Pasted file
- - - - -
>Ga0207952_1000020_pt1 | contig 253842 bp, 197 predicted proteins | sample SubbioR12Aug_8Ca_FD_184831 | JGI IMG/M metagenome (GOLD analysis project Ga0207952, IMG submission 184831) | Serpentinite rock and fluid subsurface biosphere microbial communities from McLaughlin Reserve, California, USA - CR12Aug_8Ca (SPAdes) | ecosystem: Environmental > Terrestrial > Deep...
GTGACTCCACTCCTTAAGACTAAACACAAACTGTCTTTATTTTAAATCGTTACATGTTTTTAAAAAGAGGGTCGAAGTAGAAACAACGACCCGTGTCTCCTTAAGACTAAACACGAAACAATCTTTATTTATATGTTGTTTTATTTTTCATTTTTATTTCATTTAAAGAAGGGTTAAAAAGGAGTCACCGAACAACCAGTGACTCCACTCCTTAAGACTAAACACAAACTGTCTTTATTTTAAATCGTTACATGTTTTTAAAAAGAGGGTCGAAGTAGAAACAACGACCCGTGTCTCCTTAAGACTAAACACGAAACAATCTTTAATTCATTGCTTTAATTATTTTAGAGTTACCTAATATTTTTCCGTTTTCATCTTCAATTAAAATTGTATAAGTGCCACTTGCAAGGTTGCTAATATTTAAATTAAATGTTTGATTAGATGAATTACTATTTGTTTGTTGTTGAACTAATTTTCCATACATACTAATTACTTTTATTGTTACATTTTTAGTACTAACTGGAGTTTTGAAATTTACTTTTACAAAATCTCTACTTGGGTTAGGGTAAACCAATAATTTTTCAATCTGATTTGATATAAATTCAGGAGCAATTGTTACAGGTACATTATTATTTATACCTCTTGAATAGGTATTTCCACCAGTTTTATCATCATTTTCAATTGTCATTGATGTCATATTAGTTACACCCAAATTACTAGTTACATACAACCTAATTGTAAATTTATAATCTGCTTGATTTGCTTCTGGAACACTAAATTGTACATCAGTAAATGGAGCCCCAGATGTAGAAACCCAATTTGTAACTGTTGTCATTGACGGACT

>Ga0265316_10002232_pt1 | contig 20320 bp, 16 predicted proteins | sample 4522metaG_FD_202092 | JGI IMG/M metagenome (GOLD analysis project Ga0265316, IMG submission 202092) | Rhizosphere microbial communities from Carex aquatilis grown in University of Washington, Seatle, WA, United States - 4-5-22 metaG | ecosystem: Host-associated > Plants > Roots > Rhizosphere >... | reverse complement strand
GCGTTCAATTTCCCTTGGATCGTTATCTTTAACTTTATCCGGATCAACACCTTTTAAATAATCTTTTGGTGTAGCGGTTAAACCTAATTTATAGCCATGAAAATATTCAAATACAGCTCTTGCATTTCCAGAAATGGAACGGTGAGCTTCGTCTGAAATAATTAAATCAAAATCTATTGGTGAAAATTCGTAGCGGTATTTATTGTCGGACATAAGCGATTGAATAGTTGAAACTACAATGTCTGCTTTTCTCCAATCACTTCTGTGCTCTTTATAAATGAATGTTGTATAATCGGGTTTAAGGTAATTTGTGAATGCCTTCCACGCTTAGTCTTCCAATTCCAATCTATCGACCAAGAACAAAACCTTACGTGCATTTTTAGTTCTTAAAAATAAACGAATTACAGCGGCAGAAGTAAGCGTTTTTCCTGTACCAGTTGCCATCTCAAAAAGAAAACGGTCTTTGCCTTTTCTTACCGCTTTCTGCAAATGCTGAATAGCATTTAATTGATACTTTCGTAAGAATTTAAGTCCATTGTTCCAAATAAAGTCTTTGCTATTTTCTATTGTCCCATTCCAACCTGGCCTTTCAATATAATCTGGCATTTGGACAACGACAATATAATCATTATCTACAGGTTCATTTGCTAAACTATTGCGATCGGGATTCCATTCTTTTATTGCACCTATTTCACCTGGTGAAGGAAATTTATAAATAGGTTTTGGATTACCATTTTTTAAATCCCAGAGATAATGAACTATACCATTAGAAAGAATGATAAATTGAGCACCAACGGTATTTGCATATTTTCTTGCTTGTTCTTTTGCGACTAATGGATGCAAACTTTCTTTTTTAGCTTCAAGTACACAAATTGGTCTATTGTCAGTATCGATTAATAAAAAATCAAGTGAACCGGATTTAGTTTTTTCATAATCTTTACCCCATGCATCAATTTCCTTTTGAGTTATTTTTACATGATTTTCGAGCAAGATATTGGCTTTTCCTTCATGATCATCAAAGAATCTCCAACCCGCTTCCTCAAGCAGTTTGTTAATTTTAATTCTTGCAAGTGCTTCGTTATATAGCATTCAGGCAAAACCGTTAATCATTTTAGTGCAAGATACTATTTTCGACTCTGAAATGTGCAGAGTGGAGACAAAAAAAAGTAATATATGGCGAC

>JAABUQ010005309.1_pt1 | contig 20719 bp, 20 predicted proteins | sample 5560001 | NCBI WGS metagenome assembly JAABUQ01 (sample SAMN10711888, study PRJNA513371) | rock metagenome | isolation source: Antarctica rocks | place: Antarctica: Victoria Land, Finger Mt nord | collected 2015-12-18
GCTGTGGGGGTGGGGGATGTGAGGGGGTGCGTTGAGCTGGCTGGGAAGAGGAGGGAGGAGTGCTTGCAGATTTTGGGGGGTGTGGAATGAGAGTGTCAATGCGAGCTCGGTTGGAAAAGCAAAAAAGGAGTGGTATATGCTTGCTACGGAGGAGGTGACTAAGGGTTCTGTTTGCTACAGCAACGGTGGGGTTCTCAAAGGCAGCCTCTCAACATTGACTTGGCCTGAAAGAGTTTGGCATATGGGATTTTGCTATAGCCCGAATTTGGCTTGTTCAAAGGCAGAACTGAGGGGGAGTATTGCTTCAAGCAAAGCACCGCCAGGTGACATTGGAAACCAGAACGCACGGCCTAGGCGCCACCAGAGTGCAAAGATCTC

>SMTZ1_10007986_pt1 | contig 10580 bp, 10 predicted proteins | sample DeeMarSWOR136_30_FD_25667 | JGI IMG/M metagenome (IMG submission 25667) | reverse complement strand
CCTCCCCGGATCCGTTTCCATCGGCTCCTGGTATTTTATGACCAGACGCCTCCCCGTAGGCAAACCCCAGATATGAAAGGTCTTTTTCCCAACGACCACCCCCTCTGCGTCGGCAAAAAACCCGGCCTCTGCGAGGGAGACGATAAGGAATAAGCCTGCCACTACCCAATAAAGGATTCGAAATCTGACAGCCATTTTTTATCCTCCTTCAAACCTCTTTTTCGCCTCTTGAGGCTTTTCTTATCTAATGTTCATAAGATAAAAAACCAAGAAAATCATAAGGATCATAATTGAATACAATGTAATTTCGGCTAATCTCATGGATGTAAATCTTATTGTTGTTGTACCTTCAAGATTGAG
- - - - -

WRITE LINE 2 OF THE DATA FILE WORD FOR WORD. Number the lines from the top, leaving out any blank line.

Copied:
GTGACTCCACTCCTTAAGACTAAACACAAACTGTCTTTATTTTAAATCGTTACATGTTTTTAAAAAGAGGGTCGAAGTAGAAACAACGACCCGTGTCTCCTTAAGACTAAACACGAAACAATCTTTATTTATATGTTGTTTTATTTTTCATTTTTATTTCATTTAAAGAAGGGTTAAAAAGGAGTCACCGAACAACCAGTGACTCCACTCCTTAAGACTAAACACAAACTGTCTTTATTTTAAATCGTTACATGTTTTTAAAAAGAGGGTCGAAGTAGAAACAACGACCCGTGTCTCCTTAAGACTAAACACGAAACAATCTTTAATTCATTGCTTTAATTATTTTAGAGTTACCTAATATTTTTCCGTTTTCATCTTCAATTAAAATTGTATAAGTGCCACTTGCAAGGTTGCTAATATTTAAATTAAATGTTTGATTAGATGAATTACTATTTGTTTGTTGTTGAACTAATTTTCCATACATACTAATTACTTTTATTGTTACATTTTTAGTACTAACTGGAGTTTTGAAATTTACTTTTACAAAATCTCTACTTGGGTTAGGGTAAACCAATAATTTTTCAATCTGATTTGATATAAATTCAGGAGCAATTGTTACAGGTACATTATTATTTATACCTCTTGAATAGGTATTTCCACCAGTTTTATCATCATTTTCAATTGTCATTGATGTCATATTAGTTACACCCAAATTACTAGTTACATACAACCTAATTGTAAATTTATAATCTGCTTGATTTGCTTCTGGAACACTAAATTGTACATCAGTAAATGGAGCCCCAGATGTAGAAACCCAATTTGTAACTGTTGTCATTGACGGACT